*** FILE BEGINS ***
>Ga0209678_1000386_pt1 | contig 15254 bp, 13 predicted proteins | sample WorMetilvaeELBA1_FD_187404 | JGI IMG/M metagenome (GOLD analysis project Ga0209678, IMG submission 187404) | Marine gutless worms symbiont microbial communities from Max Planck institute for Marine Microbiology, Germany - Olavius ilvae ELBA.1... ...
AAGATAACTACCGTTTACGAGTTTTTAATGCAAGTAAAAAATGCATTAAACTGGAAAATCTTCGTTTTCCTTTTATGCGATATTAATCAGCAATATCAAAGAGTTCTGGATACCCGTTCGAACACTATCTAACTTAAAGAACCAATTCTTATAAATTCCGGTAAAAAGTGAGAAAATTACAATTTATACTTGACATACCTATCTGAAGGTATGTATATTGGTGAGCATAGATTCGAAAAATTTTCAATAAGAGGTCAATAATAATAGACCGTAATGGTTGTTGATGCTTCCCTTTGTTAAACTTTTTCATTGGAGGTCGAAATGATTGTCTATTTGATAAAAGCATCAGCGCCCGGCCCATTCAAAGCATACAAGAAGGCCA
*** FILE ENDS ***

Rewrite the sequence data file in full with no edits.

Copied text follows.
>Ga0209678_1000386_pt1 | contig 15254 bp, 13 predicted proteins | sample WorMetilvaeELBA1_FD_187404 | JGI IMG/M metagenome (GOLD analysis project Ga0209678, IMG submission 187404) | Marine gutless worms symbiont microbial communities from Max Planck institute for Marine Microbiology, Germany - Olavius ilvae ELBA.1... ...
AAGATAACTACCGTTTACGAGTTTTTAATGCAAGTAAAAAATGCATTAAACTGGAAAATCTTCGTTTTCCTTTTATGCGATATTAATCAGCAATATCAAAGAGTTCTGGATACCCGTTCGAACACTATCTAACTTAAAGAACCAATTCTTATAAATTCCGGTAAAAAGTGAGAAAATTACAATTTATACTTGACATACCTATCTGAAGGTATGTATATTGGTGAGCATAGATTCGAAAAATTTTCAATAAGAGGTCAATAATAATAGACCGTAATGGTTGTTGATGCTTCCCTTTGTTAAACTTTTTCATTGGAGGTCGAAATGATTGTCTATTTGATAAAAGCATCAGCGCCCGGCCCATTCAAAGCATACAAGAAGGCCA